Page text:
News of the indictment of Bernard von NotHaus in the Western District of North Carolina startled me this morning.
The charge seems to essentially be counterfeiting.
Why is this a surprise?
Suppressing counterfeits has been a mission of government since the republic was founded in 1776 and by the Secret Service since its earliest days.
Since its founding in 1865, historically vigorous Secret Service enforcement has led to some mighty strange actions, including confiscating paintings that depict paper money. In my lifetime even putting currency on beach towels has been a no-no.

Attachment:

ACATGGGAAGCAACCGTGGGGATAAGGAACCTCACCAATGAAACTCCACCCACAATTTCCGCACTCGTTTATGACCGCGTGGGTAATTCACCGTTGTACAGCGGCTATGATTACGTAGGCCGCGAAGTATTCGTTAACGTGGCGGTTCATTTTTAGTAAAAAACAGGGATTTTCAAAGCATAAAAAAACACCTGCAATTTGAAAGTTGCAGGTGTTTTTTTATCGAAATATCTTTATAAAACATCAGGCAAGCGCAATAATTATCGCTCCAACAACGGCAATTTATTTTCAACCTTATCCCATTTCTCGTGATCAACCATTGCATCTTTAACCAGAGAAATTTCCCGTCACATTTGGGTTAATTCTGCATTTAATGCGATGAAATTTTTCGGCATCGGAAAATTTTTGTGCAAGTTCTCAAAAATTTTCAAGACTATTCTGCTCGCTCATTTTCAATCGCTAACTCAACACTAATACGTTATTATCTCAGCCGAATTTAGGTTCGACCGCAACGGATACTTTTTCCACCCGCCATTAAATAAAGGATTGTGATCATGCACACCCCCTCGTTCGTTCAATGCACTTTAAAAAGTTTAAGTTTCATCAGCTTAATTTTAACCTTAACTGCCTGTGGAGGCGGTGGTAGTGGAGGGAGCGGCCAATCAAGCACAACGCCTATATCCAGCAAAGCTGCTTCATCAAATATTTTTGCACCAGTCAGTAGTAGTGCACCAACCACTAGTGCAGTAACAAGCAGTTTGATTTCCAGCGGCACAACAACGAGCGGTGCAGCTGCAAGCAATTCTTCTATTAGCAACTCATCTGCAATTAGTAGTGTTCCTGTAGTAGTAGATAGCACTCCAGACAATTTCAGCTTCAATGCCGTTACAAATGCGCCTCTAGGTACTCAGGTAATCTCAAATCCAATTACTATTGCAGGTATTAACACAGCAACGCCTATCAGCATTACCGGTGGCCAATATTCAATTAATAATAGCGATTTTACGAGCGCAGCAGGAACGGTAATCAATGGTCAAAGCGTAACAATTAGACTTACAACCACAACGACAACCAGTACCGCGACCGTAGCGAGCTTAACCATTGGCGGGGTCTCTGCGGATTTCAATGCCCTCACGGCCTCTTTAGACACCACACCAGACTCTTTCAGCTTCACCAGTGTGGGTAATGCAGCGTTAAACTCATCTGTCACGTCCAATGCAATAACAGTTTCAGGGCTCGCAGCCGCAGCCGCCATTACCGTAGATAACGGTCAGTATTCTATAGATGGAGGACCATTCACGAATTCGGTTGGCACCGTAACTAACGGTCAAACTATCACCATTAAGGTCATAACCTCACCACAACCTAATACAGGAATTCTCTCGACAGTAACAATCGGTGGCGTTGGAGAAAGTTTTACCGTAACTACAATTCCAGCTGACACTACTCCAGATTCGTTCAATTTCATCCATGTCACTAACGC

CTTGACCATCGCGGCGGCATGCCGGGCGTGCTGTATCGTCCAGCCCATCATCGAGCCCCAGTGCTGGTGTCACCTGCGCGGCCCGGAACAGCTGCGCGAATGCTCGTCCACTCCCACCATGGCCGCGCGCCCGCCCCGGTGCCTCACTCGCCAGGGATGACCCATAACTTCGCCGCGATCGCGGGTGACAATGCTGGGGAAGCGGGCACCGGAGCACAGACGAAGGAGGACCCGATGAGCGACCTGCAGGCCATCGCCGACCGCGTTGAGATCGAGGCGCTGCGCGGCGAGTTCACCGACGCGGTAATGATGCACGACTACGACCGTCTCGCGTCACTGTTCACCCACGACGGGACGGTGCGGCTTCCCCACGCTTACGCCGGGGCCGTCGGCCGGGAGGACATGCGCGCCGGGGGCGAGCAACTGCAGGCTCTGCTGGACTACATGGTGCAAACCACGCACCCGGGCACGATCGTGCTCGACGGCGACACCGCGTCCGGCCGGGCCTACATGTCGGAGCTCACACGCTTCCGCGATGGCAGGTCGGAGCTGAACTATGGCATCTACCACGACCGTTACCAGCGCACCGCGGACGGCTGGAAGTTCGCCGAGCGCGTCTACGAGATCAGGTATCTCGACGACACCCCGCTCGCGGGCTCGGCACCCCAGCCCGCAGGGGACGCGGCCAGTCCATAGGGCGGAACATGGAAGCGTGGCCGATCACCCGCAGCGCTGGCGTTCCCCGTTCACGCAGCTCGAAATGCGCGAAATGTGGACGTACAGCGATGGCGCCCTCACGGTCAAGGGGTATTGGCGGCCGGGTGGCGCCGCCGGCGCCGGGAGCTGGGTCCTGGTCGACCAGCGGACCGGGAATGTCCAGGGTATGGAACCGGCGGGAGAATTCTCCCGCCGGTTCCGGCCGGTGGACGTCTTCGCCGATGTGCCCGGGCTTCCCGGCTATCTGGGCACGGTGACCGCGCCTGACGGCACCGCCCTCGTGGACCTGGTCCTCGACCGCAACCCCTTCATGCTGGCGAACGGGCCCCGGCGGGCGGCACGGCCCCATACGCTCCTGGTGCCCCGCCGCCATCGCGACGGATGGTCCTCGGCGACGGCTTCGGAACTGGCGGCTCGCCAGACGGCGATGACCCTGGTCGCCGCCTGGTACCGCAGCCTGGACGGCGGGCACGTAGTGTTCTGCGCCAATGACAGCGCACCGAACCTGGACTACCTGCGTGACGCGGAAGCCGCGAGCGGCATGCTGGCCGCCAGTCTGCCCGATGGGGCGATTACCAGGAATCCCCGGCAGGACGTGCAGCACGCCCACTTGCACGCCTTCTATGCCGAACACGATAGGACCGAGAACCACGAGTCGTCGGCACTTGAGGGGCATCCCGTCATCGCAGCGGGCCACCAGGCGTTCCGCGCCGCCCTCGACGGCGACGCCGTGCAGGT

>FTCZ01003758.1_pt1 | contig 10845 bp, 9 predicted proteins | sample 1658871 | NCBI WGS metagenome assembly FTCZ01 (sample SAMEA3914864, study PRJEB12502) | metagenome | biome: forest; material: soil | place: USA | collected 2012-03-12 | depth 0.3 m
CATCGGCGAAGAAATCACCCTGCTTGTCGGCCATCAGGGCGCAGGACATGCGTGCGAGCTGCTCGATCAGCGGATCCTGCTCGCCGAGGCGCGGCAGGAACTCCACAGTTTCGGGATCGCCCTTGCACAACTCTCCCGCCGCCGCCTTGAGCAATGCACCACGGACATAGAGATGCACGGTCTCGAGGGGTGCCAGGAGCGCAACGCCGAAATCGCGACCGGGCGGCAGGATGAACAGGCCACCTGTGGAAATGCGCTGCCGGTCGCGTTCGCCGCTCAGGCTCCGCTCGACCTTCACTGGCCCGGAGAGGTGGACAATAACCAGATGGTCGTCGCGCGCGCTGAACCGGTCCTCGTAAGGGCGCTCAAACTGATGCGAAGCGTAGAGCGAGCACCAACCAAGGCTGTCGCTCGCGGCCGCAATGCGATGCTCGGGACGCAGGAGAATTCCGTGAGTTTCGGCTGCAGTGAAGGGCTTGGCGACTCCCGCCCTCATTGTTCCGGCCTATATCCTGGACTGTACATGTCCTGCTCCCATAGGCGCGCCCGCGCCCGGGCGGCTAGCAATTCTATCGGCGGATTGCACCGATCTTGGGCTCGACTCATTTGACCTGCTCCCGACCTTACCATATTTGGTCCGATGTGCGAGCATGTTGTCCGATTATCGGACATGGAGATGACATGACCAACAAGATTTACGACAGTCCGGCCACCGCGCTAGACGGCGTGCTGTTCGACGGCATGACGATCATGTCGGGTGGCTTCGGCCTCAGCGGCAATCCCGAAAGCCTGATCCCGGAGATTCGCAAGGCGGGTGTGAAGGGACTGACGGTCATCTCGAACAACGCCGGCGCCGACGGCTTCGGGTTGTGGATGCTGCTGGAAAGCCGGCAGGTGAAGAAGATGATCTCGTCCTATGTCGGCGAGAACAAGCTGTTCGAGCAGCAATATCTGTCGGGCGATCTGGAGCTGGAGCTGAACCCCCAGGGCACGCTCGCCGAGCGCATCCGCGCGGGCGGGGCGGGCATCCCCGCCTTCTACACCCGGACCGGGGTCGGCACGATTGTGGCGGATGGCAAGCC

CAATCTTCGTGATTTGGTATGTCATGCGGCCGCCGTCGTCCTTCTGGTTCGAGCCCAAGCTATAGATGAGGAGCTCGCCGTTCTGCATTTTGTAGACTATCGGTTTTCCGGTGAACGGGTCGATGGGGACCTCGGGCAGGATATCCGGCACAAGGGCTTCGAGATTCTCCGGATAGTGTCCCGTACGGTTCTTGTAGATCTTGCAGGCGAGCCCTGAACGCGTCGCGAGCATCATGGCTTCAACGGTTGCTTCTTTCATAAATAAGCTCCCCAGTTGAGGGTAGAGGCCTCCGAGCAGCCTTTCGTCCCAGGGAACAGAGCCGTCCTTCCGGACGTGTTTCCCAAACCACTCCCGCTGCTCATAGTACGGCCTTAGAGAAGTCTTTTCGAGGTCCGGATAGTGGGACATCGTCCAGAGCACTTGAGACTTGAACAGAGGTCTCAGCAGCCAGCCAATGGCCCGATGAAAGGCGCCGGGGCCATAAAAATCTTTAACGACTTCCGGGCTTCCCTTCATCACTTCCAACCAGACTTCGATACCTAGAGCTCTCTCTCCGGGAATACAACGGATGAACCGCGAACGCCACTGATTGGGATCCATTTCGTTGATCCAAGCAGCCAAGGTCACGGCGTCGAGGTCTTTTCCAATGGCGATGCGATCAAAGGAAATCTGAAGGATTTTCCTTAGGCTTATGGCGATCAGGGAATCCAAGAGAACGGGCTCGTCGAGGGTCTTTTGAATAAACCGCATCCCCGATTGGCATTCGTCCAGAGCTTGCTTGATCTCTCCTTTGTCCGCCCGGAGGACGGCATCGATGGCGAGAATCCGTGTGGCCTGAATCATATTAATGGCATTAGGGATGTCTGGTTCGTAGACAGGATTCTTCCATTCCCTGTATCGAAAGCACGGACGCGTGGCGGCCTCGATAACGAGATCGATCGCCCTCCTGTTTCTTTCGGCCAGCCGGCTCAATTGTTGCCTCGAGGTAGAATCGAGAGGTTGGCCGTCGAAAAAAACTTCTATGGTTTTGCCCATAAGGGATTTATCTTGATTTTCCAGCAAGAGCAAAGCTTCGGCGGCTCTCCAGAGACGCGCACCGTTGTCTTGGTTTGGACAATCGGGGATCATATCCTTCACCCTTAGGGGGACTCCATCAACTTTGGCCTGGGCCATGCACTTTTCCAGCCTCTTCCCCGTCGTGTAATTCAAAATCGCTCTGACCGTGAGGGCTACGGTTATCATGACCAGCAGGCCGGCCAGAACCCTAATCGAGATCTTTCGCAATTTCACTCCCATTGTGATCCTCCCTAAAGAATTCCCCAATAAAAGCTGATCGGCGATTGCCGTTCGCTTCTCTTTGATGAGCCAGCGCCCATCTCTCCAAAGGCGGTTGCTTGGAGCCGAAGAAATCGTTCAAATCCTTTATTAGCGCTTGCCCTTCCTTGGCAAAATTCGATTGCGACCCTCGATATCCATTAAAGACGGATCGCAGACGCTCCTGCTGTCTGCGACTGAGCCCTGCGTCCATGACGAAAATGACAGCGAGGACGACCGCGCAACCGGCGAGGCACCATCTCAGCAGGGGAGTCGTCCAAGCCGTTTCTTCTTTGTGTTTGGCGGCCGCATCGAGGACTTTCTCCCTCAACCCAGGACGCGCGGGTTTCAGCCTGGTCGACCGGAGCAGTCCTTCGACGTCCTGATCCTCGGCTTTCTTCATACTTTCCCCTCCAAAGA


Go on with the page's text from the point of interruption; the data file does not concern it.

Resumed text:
However, the dominant trend during the last 25 or 30 years has been a growing leniency. Perhaps this is the turning point.
I have met von NotHaus. He used to operate the Royal Hawaiian Mint and produced fascinating pieces in silver and gold of what could have been the coins of the 19th century Kingdom of Hawaii. They were sold to tourists and to collectors.
The work was beautiful.
He sold that business. He went on to marketing silver and gold pieces he called Liberty Dollars that could be coins of the United States, but aren’t, and began marketing them as some form of substitute currency.
I don’t think anyone would actually mistake his products as U.S. coinage – certainly not collectors – but the claim of alternative money apparently is a dangerous one.
What really puzzles me, if I have read this right, is that the action is based on the silver and gold pieces and not the paper certificates he also issued.
That strikes me as the strangest part of all.